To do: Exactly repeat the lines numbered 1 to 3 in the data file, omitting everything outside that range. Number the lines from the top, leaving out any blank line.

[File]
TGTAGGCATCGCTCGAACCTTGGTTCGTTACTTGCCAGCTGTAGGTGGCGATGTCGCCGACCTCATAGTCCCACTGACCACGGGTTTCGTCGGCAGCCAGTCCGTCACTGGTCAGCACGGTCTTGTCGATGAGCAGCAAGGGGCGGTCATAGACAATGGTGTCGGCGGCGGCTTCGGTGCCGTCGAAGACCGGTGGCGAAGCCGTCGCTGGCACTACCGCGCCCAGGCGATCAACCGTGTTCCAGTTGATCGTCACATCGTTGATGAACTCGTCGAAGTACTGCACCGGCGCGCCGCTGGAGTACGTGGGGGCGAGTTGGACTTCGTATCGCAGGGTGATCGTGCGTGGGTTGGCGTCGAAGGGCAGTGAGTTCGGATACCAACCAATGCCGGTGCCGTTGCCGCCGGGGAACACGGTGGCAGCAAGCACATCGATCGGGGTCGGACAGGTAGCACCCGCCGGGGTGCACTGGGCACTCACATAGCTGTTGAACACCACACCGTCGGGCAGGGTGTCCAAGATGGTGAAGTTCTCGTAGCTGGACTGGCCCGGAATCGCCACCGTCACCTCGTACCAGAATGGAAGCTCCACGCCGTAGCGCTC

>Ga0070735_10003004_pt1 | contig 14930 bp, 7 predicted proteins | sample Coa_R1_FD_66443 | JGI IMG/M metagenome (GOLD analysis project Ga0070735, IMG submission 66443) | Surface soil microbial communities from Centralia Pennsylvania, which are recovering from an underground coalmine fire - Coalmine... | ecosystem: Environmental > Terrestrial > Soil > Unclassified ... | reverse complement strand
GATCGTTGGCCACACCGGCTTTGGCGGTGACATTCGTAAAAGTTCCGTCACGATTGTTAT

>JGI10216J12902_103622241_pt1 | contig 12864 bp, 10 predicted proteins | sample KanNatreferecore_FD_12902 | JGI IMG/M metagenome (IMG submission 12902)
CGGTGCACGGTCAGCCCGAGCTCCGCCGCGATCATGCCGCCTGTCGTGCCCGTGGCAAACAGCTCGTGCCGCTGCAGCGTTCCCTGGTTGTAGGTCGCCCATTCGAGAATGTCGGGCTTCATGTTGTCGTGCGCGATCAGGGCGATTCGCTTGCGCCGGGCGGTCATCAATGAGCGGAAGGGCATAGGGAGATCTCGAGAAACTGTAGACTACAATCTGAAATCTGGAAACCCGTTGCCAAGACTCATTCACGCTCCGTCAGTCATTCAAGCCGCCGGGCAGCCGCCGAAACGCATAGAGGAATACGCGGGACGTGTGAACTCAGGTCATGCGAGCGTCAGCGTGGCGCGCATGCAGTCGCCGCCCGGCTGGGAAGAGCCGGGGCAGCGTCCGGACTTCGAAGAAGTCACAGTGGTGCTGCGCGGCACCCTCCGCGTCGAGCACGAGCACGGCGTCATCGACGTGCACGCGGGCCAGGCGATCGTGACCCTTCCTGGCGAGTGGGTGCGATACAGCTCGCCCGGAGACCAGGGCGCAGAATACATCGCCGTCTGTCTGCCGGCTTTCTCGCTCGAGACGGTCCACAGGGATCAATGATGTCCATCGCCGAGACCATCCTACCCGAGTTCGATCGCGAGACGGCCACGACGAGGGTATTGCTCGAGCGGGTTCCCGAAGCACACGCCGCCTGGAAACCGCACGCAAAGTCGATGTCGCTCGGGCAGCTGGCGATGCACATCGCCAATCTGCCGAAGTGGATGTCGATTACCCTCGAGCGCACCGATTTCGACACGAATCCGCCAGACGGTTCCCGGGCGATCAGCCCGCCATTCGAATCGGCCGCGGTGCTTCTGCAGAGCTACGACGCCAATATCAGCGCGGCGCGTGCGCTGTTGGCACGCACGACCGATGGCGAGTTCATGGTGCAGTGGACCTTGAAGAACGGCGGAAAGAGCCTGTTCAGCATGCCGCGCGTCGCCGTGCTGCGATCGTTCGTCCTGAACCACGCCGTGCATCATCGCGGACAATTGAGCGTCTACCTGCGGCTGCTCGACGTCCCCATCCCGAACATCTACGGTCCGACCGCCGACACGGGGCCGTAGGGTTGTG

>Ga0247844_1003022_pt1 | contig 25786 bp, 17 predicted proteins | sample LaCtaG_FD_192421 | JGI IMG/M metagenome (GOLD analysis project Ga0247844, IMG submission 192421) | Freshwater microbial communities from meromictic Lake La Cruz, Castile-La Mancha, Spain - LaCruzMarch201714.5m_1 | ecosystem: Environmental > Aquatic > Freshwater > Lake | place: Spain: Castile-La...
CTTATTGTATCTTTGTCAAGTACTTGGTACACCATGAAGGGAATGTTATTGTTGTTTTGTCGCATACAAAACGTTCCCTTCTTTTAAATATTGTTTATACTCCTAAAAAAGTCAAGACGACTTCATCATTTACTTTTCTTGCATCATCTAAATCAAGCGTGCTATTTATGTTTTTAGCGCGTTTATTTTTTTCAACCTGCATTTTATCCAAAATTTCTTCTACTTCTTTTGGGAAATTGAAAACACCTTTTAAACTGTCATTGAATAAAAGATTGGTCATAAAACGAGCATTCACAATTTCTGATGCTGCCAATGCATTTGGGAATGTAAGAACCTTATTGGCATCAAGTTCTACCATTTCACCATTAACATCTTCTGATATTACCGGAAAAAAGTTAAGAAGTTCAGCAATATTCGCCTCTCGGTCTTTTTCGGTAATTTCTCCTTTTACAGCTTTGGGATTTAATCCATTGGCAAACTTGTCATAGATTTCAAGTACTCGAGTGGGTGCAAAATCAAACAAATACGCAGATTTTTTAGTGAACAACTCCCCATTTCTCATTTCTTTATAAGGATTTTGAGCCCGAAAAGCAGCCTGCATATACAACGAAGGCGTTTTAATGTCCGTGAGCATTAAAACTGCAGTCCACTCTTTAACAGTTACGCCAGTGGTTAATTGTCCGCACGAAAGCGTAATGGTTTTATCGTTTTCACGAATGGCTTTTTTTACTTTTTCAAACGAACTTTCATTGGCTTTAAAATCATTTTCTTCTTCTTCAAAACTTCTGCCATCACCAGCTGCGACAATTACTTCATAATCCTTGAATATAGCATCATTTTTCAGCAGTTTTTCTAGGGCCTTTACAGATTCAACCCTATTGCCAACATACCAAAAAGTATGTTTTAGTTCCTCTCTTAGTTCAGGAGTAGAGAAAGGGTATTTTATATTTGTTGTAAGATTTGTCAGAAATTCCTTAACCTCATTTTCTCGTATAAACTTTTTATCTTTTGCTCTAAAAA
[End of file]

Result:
TGTAGGCATCGCTCGAACCTTGGTTCGTTACTTGCCAGCTGTAGGTGGCGATGTCGCCGACCTCATAGTCCCACTGACCACGGGTTTCGTCGGCAGCCAGTCCGTCACTGGTCAGCACGGTCTTGTCGATGAGCAGCAAGGGGCGGTCATAGACAATGGTGTCGGCGGCGGCTTCGGTGCCGTCGAAGACCGGTGGCGAAGCCGTCGCTGGCACTACCGCGCCCAGGCGATCAACCGTGTTCCAGTTGATCGTCACATCGTTGATGAACTCGTCGAAGTACTGCACCGGCGCGCCGCTGGAGTACGTGGGGGCGAGTTGGACTTCGTATCGCAGGGTGATCGTGCGTGGGTTGGCGTCGAAGGGCAGTGAGTTCGGATACCAACCAATGCCGGTGCCGTTGCCGCCGGGGAACACGGTGGCAGCAAGCACATCGATCGGGGTCGGACAGGTAGCACCCGCCGGGGTGCACTGGGCACTCACATAGCTGTTGAACACCACACCGTCGGGCAGGGTGTCCAAGATGGTGAAGTTCTCGTAGCTGGACTGGCCCGGAATCGCCACCGTCACCTCGTACCAGAATGGAAGCTCCACGCCGTAGCGCTC

>Ga0070735_10003004_pt1 | contig 14930 bp, 7 predicted proteins | sample Coa_R1_FD_66443 | JGI IMG/M metagenome (GOLD analysis project Ga0070735, IMG submission 66443) | Surface soil microbial communities from Centralia Pennsylvania, which are recovering from an underground coalmine fire - Coalmine... | ecosystem: Environmental > Terrestrial > Soil > Unclassified ... | reverse complement strand
GATCGTTGGCCACACCGGCTTTGGCGGTGACATTCGTAAAAGTTCCGTCACGATTGTTAT